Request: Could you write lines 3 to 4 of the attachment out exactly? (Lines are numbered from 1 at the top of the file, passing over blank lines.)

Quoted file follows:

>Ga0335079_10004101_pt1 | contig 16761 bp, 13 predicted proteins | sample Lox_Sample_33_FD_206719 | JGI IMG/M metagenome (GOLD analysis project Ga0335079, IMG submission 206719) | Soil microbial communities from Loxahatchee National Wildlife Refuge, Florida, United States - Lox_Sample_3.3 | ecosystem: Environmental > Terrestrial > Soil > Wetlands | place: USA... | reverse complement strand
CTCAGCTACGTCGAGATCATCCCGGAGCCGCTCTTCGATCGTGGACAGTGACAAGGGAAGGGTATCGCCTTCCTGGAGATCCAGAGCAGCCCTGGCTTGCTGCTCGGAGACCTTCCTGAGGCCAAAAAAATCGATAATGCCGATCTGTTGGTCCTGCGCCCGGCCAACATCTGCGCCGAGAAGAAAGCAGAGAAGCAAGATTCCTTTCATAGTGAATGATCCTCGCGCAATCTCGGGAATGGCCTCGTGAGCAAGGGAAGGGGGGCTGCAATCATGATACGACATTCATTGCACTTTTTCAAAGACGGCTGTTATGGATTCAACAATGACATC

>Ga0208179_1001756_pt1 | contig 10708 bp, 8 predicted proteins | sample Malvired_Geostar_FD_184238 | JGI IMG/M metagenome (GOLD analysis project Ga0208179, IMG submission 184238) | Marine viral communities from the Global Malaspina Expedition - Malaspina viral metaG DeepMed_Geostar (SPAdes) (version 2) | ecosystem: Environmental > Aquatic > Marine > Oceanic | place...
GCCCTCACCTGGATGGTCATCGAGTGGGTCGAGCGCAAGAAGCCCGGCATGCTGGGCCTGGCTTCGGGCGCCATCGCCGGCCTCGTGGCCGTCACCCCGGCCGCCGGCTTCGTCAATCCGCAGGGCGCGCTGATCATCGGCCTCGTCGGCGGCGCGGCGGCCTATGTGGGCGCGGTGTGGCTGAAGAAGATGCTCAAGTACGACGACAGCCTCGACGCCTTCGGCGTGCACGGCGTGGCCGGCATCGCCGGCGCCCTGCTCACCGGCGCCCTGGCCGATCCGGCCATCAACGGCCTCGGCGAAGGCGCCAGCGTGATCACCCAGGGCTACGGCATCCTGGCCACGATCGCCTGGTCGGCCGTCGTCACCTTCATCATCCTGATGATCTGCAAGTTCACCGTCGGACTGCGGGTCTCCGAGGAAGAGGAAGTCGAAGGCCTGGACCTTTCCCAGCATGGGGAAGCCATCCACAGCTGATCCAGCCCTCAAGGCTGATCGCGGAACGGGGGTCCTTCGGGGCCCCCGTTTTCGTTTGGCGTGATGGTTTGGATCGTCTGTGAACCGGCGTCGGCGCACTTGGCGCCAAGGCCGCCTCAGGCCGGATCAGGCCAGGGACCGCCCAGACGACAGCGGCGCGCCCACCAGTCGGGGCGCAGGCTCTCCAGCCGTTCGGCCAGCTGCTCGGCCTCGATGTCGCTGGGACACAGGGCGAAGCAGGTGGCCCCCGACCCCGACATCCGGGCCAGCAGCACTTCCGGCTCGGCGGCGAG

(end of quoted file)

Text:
>Ga0208179_1001756_pt1 | contig 10708 bp, 8 predicted proteins | sample Malvired_Geostar_FD_184238 | JGI IMG/M metagenome (GOLD analysis project Ga0208179, IMG submission 184238) | Marine viral communities from the Global Malaspina Expedition - Malaspina viral metaG DeepMed_Geostar (SPAdes) (version 2) | ecosystem: Environmental > Aquatic > Marine > Oceanic | place...
GCCCTCACCTGGATGGTCATCGAGTGGGTCGAGCGCAAGAAGCCCGGCATGCTGGGCCTGGCTTCGGGCGCCATCGCCGGCCTCGTGGCCGTCACCCCGGCCGCCGGCTTCGTCAATCCGCAGGGCGCGCTGATCATCGGCCTCGTCGGCGGCGCGGCGGCCTATGTGGGCGCGGTGTGGCTGAAGAAGATGCTCAAGTACGACGACAGCCTCGACGCCTTCGGCGTGCACGGCGTGGCCGGCATCGCCGGCGCCCTGCTCACCGGCGCCCTGGCCGATCCGGCCATCAACGGCCTCGGCGAAGGCGCCAGCGTGATCACCCAGGGCTACGGCATCCTGGCCACGATCGCCTGGTCGGCCGTCGTCACCTTCATCATCCTGATGATCTGCAAGTTCACCGTCGGACTGCGGGTCTCCGAGGAAGAGGAAGTCGAAGGCCTGGACCTTTCCCAGCATGGGGAAGCCATCCACAGCTGATCCAGCCCTCAAGGCTGATCGCGGAACGGGGGTCCTTCGGGGCCCCCGTTTTCGTTTGGCGTGATGGTTTGGATCGTCTGTGAACCGGCGTCGGCGCACTTGGCGCCAAGGCCGCCTCAGGCCGGATCAGGCCAGGGACCGCCCAGACGACAGCGGCGCGCCCACCAGTCGGGGCGCAGGCTCTCCAGCCGTTCGGCCAGCTGCTCGGCCTCGATGTCGCTGGGACACAGGGCGAAGCAGGTGGCCCCCGACCCCGACATCCGGGCCAGCAGCACTTCCGGCTCGGCGGCGAG